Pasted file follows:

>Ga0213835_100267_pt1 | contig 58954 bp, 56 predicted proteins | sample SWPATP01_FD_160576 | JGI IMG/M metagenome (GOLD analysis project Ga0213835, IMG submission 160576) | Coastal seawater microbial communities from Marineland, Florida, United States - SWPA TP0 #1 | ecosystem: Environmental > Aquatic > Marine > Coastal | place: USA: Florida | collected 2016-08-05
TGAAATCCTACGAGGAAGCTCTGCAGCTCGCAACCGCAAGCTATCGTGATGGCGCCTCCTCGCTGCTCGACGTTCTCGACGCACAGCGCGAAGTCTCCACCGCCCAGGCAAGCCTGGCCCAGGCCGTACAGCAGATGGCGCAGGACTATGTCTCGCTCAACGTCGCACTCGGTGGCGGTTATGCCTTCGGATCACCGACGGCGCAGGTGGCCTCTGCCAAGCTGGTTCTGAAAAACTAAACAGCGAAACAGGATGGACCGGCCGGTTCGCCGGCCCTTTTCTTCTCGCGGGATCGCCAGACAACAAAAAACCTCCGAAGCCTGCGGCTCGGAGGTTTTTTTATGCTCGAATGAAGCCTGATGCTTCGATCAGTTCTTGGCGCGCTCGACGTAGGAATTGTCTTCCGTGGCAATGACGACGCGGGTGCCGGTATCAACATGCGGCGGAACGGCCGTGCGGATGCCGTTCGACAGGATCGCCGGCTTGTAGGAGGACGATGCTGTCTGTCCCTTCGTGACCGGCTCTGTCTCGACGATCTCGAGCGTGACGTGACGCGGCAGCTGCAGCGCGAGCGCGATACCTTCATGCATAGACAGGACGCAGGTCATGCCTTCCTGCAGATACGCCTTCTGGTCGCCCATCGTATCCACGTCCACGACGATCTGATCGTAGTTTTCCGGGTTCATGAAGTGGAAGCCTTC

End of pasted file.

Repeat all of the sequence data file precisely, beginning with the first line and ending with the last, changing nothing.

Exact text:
>Ga0213835_100267_pt1 | contig 58954 bp, 56 predicted proteins | sample SWPATP01_FD_160576 | JGI IMG/M metagenome (GOLD analysis project Ga0213835, IMG submission 160576) | Coastal seawater microbial communities from Marineland, Florida, United States - SWPA TP0 #1 | ecosystem: Environmental > Aquatic > Marine > Coastal | place: USA: Florida | collected 2016-08-05
TGAAATCCTACGAGGAAGCTCTGCAGCTCGCAACCGCAAGCTATCGTGATGGCGCCTCCTCGCTGCTCGACGTTCTCGACGCACAGCGCGAAGTCTCCACCGCCCAGGCAAGCCTGGCCCAGGCCGTACAGCAGATGGCGCAGGACTATGTCTCGCTCAACGTCGCACTCGGTGGCGGTTATGCCTTCGGATCACCGACGGCGCAGGTGGCCTCTGCCAAGCTGGTTCTGAAAAACTAAACAGCGAAACAGGATGGACCGGCCGGTTCGCCGGCCCTTTTCTTCTCGCGGGATCGCCAGACAACAAAAAACCTCCGAAGCCTGCGGCTCGGAGGTTTTTTTATGCTCGAATGAAGCCTGATGCTTCGATCAGTTCTTGGCGCGCTCGACGTAGGAATTGTCTTCCGTGGCAATGACGACGCGGGTGCCGGTATCAACATGCGGCGGAACGGCCGTGCGGATGCCGTTCGACAGGATCGCCGGCTTGTAGGAGGACGATGCTGTCTGTCCCTTCGTGACCGGCTCTGTCTCGACGATCTCGAGCGTGACGTGACGCGGCAGCTGCAGCGCGAGCGCGATACCTTCATGCATAGACAGGACGCAGGTCATGCCTTCCTGCAGATACGCCTTCTGGTCGCCCATCGTATCCACGTCCACGACGATCTGATCGTAGTTTTCCGGGTTCATGAAGTGGAAGCCTTC